Our celebration of Halloween today is but a pale representation of its actual rich and multicultural history.  It was once a celebration marking the end of the growing season, and a heralding of the coming winter months.  It is told that this day, of all days in the year, is the one in which the veil between the living and the dead is the thinnest.  It is the day that ghouls and ghosts can walk among the living.  While costumes today are for entertainment and fun, they were once used to confuse the dead and keep the living safe on this supernatural night.  Blended from several origins, including the Celts, Romans, and Catholic tradition, Halloween came to be it’s own special celebration.  Today, however, it has become a nationally commercial holiday, supported by a consumer based economy. 

Back in the old days…with the history of the Celts, Druid priests were believed to have the ability to commune with the dead.  It was rumored that their powers were the most powerful on the last day of the year: Samhain (sow-en) according to the Celtic calendar.  On this day, the Celtic people would extinguish their hearth fires and gather in front of a bonfire for the evening instead.  A celebration of singing, dancing, and listening to stories would ensue.  At the end of the evening, each family would take some of the bonfire home and relight it in their hearths in hopes of good fortune for their home and family in the coming year.  If it did not light, misfortune or death would come to someone in the house that year. The celebration of Halloween does not come directly from this day, however, for credit can also be given to the practice of several other cultures.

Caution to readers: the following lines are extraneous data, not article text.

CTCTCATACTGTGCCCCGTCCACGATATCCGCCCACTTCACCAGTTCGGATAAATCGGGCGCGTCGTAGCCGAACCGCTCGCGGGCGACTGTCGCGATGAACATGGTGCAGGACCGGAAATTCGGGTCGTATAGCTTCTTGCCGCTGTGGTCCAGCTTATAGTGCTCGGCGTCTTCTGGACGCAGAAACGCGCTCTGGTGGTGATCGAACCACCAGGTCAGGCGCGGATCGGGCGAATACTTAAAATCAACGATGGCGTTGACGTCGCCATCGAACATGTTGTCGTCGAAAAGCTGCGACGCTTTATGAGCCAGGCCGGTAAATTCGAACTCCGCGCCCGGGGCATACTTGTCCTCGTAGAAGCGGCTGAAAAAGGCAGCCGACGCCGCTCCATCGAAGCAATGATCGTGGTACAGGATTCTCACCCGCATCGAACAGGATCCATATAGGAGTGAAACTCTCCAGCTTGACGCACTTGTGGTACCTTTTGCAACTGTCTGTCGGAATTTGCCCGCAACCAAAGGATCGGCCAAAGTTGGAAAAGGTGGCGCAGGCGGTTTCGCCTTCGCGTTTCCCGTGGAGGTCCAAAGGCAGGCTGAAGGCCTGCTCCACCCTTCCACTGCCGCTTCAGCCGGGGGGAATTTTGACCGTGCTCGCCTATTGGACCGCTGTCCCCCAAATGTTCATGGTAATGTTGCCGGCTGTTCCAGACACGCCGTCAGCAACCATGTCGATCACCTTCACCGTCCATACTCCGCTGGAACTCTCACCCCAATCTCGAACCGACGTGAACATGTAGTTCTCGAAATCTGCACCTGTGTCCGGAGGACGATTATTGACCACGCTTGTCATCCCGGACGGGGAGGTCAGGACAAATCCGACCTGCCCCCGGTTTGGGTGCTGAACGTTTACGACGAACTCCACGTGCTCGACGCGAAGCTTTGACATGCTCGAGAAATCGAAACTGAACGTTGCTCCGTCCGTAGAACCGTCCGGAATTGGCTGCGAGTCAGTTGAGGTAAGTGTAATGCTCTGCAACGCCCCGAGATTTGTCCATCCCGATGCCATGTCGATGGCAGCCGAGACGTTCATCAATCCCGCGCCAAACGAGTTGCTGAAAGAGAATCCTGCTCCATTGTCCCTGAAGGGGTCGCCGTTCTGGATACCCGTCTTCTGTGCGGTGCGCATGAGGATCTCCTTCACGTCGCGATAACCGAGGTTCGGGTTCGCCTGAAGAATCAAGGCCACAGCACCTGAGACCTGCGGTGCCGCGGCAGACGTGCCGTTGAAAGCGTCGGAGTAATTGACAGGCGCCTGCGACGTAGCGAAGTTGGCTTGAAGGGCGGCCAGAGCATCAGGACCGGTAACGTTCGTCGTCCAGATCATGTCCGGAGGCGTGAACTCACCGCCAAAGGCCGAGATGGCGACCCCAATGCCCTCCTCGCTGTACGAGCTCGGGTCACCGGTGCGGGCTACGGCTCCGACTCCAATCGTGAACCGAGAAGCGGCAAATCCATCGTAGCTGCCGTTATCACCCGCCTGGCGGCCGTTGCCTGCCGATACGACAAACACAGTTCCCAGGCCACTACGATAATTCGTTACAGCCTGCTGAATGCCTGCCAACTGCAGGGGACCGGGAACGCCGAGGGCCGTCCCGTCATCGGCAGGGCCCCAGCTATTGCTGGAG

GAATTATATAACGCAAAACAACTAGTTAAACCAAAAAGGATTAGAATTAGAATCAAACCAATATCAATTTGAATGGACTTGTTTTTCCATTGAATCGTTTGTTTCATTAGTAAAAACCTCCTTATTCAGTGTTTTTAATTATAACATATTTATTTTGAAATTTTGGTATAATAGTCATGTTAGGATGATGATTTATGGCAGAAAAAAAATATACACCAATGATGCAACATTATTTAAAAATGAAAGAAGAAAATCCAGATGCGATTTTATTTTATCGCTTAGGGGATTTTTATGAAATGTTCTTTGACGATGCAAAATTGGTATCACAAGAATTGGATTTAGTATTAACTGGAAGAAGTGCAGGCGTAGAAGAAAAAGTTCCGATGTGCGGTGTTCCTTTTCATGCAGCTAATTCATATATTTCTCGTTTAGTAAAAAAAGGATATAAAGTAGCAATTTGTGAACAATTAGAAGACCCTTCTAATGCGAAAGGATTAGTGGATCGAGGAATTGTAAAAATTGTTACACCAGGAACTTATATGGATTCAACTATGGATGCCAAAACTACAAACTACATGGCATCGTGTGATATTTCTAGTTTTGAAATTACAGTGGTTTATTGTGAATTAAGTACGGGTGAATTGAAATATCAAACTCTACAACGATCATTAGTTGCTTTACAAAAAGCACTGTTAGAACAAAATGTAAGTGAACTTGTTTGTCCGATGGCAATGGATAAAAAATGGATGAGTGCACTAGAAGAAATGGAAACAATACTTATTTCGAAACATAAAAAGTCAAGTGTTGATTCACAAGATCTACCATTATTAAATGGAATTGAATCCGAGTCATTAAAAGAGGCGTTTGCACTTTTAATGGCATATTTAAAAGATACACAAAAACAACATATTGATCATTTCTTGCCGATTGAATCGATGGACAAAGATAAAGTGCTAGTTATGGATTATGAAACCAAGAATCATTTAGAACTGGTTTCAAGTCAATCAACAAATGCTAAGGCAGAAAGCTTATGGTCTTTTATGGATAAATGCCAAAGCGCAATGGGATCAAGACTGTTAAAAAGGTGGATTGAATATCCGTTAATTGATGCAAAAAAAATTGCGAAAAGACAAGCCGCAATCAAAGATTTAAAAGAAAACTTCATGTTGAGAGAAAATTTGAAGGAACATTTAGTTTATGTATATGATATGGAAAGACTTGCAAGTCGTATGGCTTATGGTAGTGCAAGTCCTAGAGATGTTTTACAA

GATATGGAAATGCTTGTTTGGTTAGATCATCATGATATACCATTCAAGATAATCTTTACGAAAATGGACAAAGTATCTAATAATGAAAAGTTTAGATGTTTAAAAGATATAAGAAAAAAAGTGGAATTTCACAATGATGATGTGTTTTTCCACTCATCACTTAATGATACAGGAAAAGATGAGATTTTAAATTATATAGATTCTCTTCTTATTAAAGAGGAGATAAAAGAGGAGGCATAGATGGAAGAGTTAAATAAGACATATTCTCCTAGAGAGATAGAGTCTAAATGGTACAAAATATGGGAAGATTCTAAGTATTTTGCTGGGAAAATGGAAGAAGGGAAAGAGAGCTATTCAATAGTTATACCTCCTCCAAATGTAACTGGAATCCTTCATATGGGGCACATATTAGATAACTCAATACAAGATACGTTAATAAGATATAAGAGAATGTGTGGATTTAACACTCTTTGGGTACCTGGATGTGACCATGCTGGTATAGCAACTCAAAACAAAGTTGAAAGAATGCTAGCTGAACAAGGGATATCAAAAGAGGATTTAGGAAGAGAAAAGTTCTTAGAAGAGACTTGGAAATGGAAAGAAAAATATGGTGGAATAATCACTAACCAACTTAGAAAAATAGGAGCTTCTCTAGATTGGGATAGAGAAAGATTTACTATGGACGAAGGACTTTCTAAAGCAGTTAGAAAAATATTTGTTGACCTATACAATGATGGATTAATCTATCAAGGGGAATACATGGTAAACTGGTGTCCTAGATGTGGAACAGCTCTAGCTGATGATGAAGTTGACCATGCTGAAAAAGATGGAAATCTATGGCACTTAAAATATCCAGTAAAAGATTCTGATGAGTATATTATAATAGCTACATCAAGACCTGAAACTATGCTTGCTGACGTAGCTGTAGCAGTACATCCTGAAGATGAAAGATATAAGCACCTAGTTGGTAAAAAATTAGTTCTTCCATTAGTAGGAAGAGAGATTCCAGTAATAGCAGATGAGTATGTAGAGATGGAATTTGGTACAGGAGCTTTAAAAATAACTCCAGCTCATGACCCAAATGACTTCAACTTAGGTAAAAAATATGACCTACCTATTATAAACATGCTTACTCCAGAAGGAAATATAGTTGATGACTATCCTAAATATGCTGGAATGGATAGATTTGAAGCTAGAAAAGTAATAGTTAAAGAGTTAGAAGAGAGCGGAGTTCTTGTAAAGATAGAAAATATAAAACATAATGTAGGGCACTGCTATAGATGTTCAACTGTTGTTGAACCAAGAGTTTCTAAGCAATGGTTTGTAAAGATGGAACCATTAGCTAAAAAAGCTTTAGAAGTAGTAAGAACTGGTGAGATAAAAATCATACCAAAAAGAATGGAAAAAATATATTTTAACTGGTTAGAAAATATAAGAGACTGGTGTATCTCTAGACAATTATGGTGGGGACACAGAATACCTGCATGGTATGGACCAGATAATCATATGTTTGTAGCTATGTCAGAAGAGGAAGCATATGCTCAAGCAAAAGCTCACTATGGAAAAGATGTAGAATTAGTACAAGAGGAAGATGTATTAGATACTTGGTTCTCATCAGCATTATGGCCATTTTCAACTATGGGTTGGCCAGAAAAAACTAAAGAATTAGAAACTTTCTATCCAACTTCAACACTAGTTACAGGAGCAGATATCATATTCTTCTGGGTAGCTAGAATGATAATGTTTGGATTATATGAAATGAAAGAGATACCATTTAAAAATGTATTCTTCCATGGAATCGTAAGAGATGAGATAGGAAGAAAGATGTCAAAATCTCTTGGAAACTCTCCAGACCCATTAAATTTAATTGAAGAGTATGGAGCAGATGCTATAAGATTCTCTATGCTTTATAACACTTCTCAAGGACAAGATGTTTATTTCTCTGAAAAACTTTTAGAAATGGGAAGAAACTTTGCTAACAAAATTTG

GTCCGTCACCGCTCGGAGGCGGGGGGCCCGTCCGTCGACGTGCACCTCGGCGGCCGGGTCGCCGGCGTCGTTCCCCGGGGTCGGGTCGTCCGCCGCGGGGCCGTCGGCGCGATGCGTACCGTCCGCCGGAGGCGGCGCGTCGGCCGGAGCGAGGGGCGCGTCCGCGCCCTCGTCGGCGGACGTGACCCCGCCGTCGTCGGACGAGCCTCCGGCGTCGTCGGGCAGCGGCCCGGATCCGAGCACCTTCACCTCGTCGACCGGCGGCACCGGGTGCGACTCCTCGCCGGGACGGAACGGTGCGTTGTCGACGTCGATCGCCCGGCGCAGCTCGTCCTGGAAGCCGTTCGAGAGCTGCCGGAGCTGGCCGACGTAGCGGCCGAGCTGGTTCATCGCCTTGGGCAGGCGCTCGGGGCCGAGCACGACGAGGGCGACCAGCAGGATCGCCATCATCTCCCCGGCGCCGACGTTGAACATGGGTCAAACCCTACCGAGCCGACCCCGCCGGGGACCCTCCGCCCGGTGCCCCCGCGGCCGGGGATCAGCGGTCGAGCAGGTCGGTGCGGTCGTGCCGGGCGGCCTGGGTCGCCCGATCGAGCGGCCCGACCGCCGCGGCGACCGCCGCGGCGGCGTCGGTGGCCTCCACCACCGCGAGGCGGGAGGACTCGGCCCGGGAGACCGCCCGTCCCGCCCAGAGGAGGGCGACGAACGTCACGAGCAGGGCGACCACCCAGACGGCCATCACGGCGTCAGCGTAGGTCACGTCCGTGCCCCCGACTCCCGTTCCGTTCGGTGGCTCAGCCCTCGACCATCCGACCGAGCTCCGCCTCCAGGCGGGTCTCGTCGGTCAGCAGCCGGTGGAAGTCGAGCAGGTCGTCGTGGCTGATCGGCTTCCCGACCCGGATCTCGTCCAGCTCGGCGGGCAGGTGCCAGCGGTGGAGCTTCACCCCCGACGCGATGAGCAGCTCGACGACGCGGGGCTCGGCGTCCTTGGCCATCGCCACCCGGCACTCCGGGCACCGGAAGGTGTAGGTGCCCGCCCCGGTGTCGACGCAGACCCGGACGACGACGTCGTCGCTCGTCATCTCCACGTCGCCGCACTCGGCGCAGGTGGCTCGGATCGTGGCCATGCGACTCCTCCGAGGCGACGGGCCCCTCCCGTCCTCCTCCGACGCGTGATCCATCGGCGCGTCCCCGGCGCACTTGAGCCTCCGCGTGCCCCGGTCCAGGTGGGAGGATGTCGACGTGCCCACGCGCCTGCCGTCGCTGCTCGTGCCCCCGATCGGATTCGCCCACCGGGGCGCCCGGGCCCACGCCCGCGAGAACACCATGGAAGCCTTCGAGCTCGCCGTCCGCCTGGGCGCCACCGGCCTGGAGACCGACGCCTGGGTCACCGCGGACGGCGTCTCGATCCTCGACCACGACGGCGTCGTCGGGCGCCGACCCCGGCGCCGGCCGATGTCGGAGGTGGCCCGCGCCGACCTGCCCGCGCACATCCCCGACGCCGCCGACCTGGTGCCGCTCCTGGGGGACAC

For instance, in the New World, Halloween was largely disallowed.  In Maryland, however, it was encouraged, and people would attend parties with singing and dancing and ghost stories.  Children would dress in costumes and try to scare one another.  The actual tradition of trick-or-treating from door to door, did not begin until the Irish immigrants brought it with them when they came fleeing from the Potato Famine. 

In relation to Pagan tradtion, this night was determined to be the night that a young woman would find out her future husband.  This would be done by looking into a mirror in a dark room or by peeling an apple and casting the peel over her shoulder.  Many Christian churches, who believed such paganistic rituals would lead to witchcraft and Satanism, created “Hell Houses” (haunted houses to us today), which were meant to scare children and young adults away from ever tampering with such damning traditions.

As you can see, this now famous American holiday is due to the old practices of many cultures throughout the centuries.  There is so much more to learn about the history of Halloween as well all the other holidays we celebrate with our friends and loved ones.  The best part is that ALL of the learning can be done through the simply wonderful act of reading!

Tomorrow, Nov. 1, is the start of National Family Literacy Month.  Take advantage of this time to spark a budding love of reading in your child.  Read to them about interesting facts they don’t know, and let them read with you.  Sylvan Dell Publishing has a whole slew of options that can help aid you in educating your little one on a parent-child basis.  Check out our homepage, and from there you can read about every book we have to offer you and your child!